Wishing All My Readers A Very Happy, Healthy, Peaceful and Prosperous 2019
‘Unbossing’ an organizational culture is an interesting idea – more in the context of promoter driven Indian drug companies of all sizes and scale. The word – ‘unboss’ is associated with nonhierarchical and open leadership culture, aiming to achieve value-based higher goals, across the organization.Not many pharma companies are attempting to imbibe this culture, just yet, barring a very few.
‘The organizational culture is something that comes with the job’ – has been the general perception of all working for the company, including most CEOs, since long. Pharma industry being a more tradition bound, and hierarchic, such acceptance is more visible in drug companies. However, some industry majors have started challenging this status quo by asking: ‘Has our organizational culture, over a period of time, become too hierarchical and somewhat archaic? Are we still clinging on to the dated, and somewhat fossilized views and practices of the great predecessors, which were quite relevant in those days, but no longer now?’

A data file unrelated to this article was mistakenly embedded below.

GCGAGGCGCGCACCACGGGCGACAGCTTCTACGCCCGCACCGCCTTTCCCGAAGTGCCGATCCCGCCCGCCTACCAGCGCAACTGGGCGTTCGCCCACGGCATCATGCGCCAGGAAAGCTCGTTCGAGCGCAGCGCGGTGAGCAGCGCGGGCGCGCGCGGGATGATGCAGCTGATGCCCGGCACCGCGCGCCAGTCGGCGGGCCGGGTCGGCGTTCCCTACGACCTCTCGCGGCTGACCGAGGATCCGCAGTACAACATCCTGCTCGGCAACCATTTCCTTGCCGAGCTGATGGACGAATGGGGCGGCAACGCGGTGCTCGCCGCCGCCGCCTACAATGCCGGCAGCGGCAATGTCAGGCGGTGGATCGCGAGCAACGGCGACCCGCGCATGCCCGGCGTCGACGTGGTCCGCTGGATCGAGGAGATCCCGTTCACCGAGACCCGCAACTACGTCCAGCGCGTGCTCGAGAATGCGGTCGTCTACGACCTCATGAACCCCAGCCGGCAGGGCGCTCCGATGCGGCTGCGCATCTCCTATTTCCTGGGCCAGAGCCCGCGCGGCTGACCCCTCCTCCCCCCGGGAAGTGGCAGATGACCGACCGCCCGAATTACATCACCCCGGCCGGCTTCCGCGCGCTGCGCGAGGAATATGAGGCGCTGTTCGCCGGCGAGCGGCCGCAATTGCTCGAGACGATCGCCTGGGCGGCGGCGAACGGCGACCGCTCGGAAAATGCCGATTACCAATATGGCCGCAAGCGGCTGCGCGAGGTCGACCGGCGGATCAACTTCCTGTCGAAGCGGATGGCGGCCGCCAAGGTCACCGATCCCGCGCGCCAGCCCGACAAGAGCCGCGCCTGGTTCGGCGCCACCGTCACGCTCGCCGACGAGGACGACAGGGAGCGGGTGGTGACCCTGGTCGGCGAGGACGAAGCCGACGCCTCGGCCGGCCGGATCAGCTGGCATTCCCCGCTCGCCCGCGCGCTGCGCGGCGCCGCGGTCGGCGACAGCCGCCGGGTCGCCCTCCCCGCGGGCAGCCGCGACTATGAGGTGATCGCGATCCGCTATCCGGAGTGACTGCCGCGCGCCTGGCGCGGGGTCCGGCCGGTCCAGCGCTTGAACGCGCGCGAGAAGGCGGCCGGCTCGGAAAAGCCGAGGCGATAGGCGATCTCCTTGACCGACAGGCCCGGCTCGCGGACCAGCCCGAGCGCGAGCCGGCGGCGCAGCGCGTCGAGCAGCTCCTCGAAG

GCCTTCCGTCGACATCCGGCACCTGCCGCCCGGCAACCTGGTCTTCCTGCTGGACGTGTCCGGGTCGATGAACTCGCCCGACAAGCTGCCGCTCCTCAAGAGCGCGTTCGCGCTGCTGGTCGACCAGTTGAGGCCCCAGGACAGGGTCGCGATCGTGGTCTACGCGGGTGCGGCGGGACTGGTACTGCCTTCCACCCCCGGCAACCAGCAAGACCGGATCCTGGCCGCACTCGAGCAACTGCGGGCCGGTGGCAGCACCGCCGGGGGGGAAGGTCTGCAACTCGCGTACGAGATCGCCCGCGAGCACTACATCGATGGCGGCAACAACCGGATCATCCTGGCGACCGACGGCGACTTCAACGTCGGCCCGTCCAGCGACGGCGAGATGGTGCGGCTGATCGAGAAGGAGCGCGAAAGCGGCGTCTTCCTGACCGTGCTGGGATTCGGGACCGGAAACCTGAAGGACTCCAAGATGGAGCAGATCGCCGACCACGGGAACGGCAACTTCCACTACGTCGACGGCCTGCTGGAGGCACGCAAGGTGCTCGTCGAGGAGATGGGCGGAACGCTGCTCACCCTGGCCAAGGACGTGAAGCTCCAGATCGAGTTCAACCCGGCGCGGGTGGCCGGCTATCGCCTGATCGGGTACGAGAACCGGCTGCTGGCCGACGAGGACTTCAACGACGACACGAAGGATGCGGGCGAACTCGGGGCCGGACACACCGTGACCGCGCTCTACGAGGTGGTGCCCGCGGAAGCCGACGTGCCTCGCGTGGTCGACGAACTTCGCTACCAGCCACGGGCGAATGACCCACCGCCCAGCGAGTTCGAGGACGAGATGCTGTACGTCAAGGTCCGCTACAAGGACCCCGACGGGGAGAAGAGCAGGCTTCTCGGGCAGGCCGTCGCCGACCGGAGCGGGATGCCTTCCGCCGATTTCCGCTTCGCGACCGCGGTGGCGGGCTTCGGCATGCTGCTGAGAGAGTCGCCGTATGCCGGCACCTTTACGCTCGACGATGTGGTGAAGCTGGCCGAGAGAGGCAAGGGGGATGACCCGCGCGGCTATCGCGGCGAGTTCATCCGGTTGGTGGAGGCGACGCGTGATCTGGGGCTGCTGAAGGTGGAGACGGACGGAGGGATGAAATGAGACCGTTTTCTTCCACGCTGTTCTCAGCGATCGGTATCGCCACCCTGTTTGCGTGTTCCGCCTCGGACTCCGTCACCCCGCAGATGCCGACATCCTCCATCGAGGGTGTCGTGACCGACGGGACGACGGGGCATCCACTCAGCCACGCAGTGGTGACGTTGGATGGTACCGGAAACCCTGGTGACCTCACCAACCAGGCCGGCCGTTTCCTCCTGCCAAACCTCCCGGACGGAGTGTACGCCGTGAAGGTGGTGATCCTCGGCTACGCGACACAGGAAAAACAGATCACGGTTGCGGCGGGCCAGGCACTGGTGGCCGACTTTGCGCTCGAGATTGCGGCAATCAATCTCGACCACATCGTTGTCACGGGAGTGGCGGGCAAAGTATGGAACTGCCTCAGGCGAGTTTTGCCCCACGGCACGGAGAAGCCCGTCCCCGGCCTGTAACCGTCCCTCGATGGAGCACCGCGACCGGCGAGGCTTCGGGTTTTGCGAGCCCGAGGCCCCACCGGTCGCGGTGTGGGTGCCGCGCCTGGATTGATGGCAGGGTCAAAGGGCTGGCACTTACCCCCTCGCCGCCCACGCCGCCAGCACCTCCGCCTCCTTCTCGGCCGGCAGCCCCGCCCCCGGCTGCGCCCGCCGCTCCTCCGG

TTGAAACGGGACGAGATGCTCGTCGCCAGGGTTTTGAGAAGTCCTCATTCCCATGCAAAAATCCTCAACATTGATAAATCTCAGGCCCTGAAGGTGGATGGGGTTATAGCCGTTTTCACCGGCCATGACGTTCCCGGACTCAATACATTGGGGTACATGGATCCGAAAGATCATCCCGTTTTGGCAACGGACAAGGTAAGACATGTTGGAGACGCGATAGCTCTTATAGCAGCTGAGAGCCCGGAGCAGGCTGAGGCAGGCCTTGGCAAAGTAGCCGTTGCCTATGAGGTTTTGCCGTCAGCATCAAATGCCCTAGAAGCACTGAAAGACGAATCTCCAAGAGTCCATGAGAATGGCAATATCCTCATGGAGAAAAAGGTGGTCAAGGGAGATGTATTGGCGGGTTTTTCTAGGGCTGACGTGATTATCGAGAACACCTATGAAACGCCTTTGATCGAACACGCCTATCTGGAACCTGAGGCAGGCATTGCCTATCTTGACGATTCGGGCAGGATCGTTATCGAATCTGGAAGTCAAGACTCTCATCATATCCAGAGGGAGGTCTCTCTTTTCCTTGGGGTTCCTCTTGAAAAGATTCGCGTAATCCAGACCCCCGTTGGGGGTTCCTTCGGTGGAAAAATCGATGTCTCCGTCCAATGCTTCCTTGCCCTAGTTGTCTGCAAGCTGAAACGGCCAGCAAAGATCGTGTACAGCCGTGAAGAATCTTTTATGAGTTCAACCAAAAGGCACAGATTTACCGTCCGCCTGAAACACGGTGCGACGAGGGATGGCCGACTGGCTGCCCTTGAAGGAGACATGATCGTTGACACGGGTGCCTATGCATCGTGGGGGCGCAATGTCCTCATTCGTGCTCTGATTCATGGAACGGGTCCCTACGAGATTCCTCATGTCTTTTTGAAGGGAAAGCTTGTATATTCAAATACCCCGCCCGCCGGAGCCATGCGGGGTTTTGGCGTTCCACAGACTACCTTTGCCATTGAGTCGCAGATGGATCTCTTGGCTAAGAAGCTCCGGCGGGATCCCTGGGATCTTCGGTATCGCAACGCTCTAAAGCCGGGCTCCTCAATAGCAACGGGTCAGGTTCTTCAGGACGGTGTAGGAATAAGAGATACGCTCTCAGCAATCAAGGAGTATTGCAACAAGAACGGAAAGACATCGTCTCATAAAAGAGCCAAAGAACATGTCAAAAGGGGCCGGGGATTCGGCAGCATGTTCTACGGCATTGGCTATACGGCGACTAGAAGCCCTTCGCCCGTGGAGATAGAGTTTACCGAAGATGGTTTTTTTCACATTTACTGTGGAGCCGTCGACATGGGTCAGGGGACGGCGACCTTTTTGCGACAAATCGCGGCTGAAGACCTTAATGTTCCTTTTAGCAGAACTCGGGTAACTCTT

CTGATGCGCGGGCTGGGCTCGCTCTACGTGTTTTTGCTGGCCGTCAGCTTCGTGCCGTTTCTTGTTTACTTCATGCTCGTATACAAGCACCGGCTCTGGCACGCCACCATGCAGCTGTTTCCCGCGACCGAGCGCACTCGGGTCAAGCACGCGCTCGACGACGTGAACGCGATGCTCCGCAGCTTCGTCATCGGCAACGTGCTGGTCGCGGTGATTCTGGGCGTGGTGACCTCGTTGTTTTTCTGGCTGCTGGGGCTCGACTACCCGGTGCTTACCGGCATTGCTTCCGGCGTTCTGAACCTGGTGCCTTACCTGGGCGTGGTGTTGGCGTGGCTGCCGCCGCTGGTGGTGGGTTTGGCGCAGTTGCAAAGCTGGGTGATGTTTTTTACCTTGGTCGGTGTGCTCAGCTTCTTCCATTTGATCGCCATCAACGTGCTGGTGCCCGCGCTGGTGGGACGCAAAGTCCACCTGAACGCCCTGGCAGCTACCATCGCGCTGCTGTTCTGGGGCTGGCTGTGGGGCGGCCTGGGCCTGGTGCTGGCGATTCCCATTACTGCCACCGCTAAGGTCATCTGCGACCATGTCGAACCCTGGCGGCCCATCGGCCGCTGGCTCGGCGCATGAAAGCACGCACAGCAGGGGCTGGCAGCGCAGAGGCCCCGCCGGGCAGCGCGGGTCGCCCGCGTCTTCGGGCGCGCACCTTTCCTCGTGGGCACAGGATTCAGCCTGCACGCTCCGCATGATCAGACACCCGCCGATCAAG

In today’s changing scenario, the corporate culture of a pharma company should be able to unleash the full potential of its employees, who are an increasing number of vastly talented millennials, with generational differences in behavioral pattern. They come with different values, mindset, expectations, aspirations, and feel comfortable working in a an ‘unbossy’ culture.
In this article, I shall explore how in the new millennium some pharma CEOs are going beyond mere tweaking, to usher in a substantive change in the sensitive area of organizational culture, keeping pace with time. This seemingly rare breed of head honchos clearly recognizes that developing a positive corporate or brand image, starts with the development of an enabling corporate culture.
Let me now start linking the organizational culture and business practices with brand or corporate image, through stakeholder loyalty, to corporate business excellence – all in the pharma context.
Intended corporate image starts from practices within the company:
Instead of being always combative to prove how unreasonable are the stakeholder demands emanating from the complex business environment, drug companies need to accept some hard facts, and act accordingly. One such fact is – a positive corporate image or reputation based on an enabling corporate culture that is aligned with organization’s identity and good business practices, help earn stakeholder loyalty and enhance business performance.